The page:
Optimizing Specialty Pharma Product Access and Reimbursement Support Services
Jeffrey Albright, director national accounts, Jazz Pharmaceuticals, said that many patients’ access to specialty pharmaceutical products—which treat serious or life-threatening illnesses—can be limited as health plans struggle to control costs. He provided important insight into pharmaceutical manufacturers’ strategies that aim to optimize appropriate patient access to the medications and products they need through various services that can provide reimbursement support.
Mr Albright began by describing the specialty drug landscape. Managing specialty drug costs is a strategic priority for payers. In 2012, specialty drugs accounted for more than a quarter of the total prescription drug spend, and over half of the $7 billion spent on drugs launched in 2012. Seven of the 10 top-selling drugs to be launched within the next 4 years are expected to be classified as specialty. By 2016, pharmacy drug spend is expected to reach $192 billion, and a sky-high total of $400 billion by 2020.
To control costs, payers are implementing a variety of practices. Some include cost-sharing for premiums or deductibles, limiting coupon use, integrating medical with pharmacy benefits, and implementing programs which educate patients and encourage appropriate medication adherence. However, if current premium rate increase trends continue, over 50% of formularies could have co-insurance by 2018. Mr Albright noted that very few patients can afford a 30% coinsurance on a $1,000 per month specialty drug. He said for the patient, “it becomes unstainable.”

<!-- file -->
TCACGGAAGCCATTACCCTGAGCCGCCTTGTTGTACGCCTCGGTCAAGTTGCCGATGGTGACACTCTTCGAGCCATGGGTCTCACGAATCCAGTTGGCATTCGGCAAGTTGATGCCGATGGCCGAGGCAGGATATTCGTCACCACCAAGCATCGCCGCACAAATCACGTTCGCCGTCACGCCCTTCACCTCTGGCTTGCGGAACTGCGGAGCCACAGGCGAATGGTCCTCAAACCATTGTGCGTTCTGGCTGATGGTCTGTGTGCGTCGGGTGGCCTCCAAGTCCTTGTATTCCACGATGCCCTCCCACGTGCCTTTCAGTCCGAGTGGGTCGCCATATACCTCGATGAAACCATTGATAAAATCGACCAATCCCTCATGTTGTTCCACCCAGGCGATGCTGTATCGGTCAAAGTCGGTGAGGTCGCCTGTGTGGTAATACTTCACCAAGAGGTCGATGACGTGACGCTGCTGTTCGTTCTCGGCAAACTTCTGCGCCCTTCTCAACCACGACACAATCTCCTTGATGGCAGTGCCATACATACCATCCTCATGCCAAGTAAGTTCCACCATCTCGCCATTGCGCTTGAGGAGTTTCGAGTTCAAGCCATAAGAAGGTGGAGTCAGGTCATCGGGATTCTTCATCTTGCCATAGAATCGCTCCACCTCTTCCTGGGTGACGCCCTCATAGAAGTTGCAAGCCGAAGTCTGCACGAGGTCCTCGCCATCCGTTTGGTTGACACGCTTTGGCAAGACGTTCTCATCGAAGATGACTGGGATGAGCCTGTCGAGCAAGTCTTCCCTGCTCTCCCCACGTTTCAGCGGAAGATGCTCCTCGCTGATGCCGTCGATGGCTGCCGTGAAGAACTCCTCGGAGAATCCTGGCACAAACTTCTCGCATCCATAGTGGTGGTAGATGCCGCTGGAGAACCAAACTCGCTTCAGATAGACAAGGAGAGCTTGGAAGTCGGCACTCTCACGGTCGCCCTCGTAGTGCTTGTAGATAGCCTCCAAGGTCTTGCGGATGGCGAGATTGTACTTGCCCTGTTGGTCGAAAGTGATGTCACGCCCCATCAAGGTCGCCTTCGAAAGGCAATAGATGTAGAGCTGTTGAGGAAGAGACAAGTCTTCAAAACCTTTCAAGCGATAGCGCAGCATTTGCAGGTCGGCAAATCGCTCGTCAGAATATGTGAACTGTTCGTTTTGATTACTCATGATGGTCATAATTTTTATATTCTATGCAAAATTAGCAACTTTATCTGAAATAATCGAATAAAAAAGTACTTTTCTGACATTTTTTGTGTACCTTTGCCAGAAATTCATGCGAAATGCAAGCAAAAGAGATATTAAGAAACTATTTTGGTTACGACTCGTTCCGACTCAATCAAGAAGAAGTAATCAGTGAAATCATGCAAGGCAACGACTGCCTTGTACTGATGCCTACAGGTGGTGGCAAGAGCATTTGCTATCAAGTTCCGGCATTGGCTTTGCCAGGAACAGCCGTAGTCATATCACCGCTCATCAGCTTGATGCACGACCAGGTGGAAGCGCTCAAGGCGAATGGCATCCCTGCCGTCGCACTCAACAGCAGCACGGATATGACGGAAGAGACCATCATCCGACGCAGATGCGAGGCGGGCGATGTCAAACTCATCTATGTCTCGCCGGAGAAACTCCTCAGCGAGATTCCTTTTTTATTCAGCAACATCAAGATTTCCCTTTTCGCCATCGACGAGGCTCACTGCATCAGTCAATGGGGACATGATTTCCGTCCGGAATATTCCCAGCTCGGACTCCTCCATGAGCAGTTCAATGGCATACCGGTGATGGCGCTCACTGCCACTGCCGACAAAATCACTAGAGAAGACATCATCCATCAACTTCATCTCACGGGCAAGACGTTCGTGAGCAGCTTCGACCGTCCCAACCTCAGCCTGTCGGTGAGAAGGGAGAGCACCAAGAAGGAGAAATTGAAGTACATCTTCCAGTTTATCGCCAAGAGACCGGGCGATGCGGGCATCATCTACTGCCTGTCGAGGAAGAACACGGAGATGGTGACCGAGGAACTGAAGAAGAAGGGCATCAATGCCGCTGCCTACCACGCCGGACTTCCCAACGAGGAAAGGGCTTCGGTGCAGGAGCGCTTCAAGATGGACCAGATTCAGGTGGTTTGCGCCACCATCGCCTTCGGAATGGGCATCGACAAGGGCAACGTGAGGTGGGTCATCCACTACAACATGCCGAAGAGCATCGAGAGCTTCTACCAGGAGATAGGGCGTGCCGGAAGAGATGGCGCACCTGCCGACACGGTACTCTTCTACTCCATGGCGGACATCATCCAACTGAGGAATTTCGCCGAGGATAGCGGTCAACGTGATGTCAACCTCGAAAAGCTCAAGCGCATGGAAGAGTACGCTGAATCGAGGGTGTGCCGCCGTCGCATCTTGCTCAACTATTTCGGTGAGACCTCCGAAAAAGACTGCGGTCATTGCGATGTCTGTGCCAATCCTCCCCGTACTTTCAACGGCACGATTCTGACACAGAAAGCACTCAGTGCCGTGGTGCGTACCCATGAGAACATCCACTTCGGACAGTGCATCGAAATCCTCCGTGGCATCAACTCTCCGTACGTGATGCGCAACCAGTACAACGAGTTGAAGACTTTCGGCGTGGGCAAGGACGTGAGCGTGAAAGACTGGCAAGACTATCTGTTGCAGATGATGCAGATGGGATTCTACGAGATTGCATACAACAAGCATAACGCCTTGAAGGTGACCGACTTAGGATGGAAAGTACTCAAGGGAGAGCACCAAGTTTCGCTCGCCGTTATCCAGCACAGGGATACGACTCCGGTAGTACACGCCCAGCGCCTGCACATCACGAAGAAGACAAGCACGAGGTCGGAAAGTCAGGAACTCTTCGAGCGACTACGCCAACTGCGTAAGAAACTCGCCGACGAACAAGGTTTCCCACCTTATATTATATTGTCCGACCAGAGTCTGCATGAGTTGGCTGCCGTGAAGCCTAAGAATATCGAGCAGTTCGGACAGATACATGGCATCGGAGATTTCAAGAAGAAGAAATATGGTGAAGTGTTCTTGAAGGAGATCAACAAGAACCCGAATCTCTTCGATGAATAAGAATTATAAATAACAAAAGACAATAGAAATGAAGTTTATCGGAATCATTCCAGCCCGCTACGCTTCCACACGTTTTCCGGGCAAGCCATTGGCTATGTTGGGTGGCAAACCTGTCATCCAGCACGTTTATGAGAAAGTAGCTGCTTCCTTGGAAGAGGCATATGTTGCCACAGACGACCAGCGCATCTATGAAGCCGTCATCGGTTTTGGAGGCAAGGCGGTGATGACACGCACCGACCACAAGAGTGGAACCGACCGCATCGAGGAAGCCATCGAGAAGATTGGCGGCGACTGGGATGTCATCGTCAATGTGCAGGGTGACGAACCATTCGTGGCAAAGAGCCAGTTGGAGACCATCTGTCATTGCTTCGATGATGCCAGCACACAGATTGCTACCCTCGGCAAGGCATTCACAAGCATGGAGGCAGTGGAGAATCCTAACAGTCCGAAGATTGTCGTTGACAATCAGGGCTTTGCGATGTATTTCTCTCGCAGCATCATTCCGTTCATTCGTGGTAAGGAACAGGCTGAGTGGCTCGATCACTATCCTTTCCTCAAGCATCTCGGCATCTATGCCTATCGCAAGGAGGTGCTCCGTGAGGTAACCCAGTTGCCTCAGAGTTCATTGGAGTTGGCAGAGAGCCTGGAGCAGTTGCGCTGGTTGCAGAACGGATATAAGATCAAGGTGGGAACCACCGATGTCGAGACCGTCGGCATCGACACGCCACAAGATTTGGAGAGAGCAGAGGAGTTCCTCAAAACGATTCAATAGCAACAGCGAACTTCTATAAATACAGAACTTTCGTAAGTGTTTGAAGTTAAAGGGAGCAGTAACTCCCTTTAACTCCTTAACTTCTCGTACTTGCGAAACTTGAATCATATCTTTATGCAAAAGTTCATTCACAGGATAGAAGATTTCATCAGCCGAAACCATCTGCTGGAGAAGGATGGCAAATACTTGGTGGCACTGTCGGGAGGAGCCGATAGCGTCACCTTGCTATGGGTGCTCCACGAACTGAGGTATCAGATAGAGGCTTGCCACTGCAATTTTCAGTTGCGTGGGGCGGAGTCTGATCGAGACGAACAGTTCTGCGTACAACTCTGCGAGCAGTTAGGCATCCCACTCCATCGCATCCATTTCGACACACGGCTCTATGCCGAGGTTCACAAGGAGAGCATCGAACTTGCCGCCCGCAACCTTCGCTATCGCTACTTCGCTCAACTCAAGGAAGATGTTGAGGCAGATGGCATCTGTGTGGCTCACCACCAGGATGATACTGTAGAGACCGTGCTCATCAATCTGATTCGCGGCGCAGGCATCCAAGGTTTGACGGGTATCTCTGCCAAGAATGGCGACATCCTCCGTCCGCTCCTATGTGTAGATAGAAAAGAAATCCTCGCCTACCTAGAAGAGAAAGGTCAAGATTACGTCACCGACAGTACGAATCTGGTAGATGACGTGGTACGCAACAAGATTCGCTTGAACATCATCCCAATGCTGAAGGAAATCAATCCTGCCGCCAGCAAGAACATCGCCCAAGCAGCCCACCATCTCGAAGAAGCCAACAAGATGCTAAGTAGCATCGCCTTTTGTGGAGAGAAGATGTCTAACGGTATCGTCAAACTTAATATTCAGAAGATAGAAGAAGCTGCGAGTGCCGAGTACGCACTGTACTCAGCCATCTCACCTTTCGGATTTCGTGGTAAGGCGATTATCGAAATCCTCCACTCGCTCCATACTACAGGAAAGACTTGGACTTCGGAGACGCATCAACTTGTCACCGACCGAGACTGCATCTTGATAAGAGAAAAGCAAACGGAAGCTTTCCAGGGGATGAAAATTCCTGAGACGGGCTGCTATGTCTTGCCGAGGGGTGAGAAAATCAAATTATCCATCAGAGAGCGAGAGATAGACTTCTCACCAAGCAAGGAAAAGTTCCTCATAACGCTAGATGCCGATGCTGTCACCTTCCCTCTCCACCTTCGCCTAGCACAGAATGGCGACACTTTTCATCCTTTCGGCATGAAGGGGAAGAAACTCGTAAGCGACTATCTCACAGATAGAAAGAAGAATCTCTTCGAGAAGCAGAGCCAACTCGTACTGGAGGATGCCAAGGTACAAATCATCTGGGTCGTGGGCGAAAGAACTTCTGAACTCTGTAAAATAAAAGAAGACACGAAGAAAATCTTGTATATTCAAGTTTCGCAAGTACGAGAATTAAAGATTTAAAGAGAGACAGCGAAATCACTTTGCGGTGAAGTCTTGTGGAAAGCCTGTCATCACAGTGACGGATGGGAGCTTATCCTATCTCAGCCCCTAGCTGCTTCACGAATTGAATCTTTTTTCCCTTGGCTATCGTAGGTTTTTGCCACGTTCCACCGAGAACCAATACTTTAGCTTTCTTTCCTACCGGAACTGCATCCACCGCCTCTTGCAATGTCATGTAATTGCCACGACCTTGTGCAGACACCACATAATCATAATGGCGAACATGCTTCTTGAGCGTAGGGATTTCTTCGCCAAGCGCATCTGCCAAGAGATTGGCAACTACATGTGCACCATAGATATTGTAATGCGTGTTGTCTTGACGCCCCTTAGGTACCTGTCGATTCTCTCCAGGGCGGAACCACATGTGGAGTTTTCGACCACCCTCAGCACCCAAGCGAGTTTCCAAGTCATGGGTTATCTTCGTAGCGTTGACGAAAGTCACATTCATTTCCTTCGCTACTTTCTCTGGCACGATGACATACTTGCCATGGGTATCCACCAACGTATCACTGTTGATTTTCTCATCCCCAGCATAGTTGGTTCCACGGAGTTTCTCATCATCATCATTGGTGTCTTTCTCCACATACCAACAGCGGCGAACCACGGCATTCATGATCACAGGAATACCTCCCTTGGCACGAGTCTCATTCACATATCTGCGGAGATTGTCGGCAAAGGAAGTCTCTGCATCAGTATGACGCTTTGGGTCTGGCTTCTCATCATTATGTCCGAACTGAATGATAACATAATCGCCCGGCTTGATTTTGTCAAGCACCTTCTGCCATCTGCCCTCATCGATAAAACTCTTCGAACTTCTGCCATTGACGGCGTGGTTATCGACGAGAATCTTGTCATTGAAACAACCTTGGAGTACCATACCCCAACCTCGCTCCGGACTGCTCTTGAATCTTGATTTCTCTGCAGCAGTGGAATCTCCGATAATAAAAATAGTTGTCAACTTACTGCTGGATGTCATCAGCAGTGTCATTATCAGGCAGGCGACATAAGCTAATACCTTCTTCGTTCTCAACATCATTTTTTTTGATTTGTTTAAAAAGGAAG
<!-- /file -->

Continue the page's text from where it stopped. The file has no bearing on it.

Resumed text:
Even with coupon or reimbursement programs, payers are pushing back. Most products now offer coupons, with 75% of patients using coupons for tier 3 drugs. Many payers argue that copay coupons circumvent their management abilities and increase their costs. Mr Albright provided UnitedHealthcare as one example of an insurer that has recently pushed back. In January 2014 they stopped covering 25 drugs which included Lipitor, and in July 2014 they are planning to stop covering several primary care drugs. By doing this, they avoid the cost losses associated with drug coupons. If they don't cover it, they don't have to accept the coupons. Still, Mr Albright noted that while UnitedHealthcare said in March 2014 it would no longer accept coupons, it reversed its decision by April. He suspects there will eventually be a larger movement where other insurers do stop accepting coupons.
Mr Albright suggested that despite these trends, there may be alternatives to managing specialty drug costs. Employers, for instance, believe wellness programs and consumer-driven health plans are the most effective ways to contain costs. Manufacturers and payers may focus on specialty pharmacy services which can include individualized patient education, proactive intervention for medication adherence, and utilizing/sharing patient data across integrated technology networks.
“If we can get involved with some of these things, I think that this is a potential way of the future," said Mr Albright. "We can partner with payers where we’re not just bringing them a rebate check, we’re not just differentiating our product on price, but we’re differentiating our product based on a broader range of items."